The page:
A Miami police sweep — dubbed Operation Lucky 7 — has confiscated 410 illegal gambling machines from city businesses, authorities said on Wednesday. The crackdown came following complaints that the popular illegal gambling machines, confiscated in a sweep several years ago, were back at some local establishments. Police spent several weeks identifying cafeterias, convenience and mom-and-pop stores and even hardware stores that had set up the machines. Most were found in Little Havana and Allapattah. The illegal and unregulated machines are games of chance and some pay out replays or points that can be redeemed for cash at the establishment.
Eugene Thomas was sentenced to prison today for causing the heart-attack death of a 91-year-old who chased him from the Greektown Casino after Thomas swiped and ran with the elderly gambler’s $244 winnings voucher. Wayne County Circuit Judge Bruce Morrow accepted a plea-bargain agreement that called for sentencing Thomas to five to 15 years after he pleaded guilty last month to involuntary manslaughter and larceny from a person, stemming from the May 26 death of Frank Pierce of Southgate. Thomas originally had been charged with robbery and felony murder, punishable by up to life.
The Pennsylvania Gaming Control Board today fined Mount Airy #1 LLC, operator of Mount Airy Casino Resort, $40,000 for allowing individuals on the statewide Self-Exclusion List to gain access to the gaming floor and place wagers, and for sending promotional mailings to a self-excluded individual.
The Self-Exclusion Program is administered by the PGCB and assists problem gamblers who choose to ban themselves from gambling at Pennsylvania casinos. Once a person is placed on the Self-Exclusion List, gaming facilities in the Commonwealth must refuse wagers from, and deny gaming privileges to, a self-excluded person, including issuance of a player’s club membership. The casino must also remove self-excluded persons from targeted mailings and other forms of advertising or promotions. If an individual on the Self-Exclusion List enters a Pennsylvania casino, they will be subject to arrest for trespass.
A federal prosecutor revealed Thursday that investigators tapped the phone calls of two casino owners and a casino lobbyist before issuing indictments in Alabama’s gambling probe. Justice Department prosecutor Peter Ainsworth said in a court hearing that investigators recorded thousands of phone calls involving VictoryLand owner Milton McGregor, Country Crossing developer Ronnie Gilley and that casino’s lobbyist Jarrod Massey.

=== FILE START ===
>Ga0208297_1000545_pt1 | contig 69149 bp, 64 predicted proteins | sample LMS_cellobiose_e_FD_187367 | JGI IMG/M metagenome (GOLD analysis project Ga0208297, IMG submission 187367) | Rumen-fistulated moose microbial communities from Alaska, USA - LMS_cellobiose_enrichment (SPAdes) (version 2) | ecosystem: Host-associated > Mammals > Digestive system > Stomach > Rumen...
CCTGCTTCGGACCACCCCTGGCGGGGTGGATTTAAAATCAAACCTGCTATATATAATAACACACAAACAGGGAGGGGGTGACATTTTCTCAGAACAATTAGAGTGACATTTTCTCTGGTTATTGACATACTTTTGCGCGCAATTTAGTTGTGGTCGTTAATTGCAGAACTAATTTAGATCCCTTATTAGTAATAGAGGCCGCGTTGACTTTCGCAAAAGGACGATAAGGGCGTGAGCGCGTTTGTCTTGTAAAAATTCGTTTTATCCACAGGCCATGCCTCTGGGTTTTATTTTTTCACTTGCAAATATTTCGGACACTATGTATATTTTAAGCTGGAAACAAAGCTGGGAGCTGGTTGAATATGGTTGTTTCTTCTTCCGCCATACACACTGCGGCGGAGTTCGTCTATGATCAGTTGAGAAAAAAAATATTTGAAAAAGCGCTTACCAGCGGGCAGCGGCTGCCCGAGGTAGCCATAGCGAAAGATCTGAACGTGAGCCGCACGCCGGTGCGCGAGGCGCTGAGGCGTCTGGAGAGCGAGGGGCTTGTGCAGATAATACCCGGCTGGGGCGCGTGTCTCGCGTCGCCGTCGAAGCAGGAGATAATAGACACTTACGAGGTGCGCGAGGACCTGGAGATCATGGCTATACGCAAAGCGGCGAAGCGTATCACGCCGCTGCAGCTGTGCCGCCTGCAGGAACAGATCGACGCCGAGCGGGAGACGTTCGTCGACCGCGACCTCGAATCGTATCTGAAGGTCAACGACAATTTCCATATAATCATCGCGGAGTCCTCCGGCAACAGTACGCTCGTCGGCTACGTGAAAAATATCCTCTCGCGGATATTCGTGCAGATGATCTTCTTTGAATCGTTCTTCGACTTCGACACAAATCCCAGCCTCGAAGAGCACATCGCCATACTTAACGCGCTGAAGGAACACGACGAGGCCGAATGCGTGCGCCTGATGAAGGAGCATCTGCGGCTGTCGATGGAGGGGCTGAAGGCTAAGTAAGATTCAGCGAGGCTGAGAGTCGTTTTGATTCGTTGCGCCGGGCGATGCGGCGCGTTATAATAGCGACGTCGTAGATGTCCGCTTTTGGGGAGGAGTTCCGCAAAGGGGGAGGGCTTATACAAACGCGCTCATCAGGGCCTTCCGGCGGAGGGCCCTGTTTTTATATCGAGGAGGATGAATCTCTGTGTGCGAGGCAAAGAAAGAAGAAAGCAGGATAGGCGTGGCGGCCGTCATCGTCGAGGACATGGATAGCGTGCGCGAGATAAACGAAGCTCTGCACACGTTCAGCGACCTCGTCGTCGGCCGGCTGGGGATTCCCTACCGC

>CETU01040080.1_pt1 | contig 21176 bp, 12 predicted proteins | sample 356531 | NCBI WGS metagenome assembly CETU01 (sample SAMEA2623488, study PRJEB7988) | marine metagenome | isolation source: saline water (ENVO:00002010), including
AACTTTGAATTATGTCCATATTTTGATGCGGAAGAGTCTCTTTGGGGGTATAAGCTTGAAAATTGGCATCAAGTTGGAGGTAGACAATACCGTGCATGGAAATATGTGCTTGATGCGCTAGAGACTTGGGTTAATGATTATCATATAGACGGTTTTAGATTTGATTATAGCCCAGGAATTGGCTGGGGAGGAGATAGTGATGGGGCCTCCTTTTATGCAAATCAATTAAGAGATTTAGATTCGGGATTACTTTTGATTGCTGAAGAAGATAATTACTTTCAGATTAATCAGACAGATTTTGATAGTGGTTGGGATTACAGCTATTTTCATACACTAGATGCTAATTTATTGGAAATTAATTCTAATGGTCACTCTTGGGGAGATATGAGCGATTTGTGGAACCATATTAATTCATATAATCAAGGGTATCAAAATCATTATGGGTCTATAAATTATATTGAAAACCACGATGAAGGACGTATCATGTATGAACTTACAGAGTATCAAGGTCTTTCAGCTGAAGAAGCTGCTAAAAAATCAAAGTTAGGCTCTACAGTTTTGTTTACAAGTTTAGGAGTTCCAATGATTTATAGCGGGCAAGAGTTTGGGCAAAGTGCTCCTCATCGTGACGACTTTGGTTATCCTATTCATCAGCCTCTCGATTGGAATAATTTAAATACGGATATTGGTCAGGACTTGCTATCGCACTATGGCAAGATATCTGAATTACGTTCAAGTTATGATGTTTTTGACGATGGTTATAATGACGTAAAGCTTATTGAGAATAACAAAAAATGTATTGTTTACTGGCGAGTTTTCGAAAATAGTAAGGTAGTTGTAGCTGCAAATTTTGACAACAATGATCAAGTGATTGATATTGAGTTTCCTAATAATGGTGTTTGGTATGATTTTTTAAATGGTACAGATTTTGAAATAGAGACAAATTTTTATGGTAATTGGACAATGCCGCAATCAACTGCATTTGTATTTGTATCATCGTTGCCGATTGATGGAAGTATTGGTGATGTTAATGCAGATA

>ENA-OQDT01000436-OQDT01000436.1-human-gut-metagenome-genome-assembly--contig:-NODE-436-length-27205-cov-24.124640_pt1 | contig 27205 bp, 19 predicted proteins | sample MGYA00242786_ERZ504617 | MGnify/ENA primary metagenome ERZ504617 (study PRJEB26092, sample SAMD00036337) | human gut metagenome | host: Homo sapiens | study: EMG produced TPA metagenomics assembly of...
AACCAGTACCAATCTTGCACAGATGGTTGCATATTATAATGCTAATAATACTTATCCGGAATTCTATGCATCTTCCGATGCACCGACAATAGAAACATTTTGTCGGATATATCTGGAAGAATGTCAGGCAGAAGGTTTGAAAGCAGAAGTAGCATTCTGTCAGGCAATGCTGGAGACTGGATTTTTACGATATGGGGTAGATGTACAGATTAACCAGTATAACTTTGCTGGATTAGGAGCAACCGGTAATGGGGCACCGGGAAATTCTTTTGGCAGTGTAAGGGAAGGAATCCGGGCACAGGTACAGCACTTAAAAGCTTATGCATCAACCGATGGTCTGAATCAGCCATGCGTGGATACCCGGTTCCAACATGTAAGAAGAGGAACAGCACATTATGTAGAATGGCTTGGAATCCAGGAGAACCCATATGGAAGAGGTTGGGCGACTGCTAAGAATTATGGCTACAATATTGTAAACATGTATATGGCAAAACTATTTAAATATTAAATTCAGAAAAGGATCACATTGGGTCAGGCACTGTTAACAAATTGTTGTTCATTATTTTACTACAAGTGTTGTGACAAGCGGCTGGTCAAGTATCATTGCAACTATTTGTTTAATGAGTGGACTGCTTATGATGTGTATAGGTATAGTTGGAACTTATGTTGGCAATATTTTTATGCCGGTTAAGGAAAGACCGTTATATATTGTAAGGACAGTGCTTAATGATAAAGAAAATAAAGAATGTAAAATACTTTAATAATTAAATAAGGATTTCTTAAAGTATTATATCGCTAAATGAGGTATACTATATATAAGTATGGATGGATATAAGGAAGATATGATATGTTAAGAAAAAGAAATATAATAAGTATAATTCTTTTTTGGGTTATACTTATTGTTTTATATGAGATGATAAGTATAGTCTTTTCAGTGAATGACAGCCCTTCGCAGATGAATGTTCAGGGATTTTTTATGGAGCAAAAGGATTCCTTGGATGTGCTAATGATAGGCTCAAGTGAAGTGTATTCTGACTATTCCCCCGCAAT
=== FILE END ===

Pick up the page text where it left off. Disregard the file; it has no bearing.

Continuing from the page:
Those three and eight others were arrested Oct. 4, accused of buying and selling votes on pro-gambling legislation. The indictment recounted phone conversations between some of them, but it did not reveal publicly which parties’ phones were tapped. The first public disclosure came Thursday. Prosecutors have given defense attorneys tape recordings of 3,000 intercepted calls they say are pertinent to the bribery and conspiracy charges against the defendants. A federal judge will hold a hearing Wednesday on whether prosecutors must turn over several thousand more.
The Minnesota Department of Revenue announced today (Thursday, Oct. 28) that the Dakota County Attorney’s Office recently charged Rickey Pouncil, 46, of Rosemount, with five felony tax crimes. Pouncil is charged with five counts of failing to file tax returns for tax years 2004 through 2008. According to the complaint, Pouncil was involved in an extortion scheme that resulted in suicide by the victim. An investigation revealed more than $2 million in gambling activity by Pouncil in the past decade. Per state law, gambling earnings are taxable income. Further investigation revealed almost no income has been reported for Pouncil since 2002 and he failed to file tax returns when he had sufficient income requiring him to do so.
The U.S. Attorney’s Office in Maryland has charged Nick’s Amusements, a company whose amusement devices are placed in bars and other businesses in the Baltimore area, with money laundering in connection with illegal gambling. The one-count criminal information, filed in U.S. District Court on Oct. 27, states that “on or about December 15, 2006,” the company knowingly transferred $35,000 “in criminally derived property” from one Bank of America account to another, and that the proceeds were derived from “conducting an illegal gambling business.”
It was a high stakes game of fraud and forgery, a casino heist the likes of which New Mexico had never been seen before. The victim: Sandia Casino. The take: More than $1.2 million. It was an inside job cooked up by two employees, slot machine attendant Lynn Gallo and slot supervisor Steve Roybal. “Where $1.2 million went we have no idea,” Bernalillo County District Attorney Kari Brandenburg said.
Despite security guards and surveillance cameras nobody at Sandia noticed Gallo and Roybal secretly looting the casino of thousands of dollars practically every day for more than a year in 2005 and 2006. “This particular case really shocked me from the amount of money and for how long it went on,” said Jeff Voyles, an expert in casino management who also is a gaming professor at the University of Nevada Las Vegas.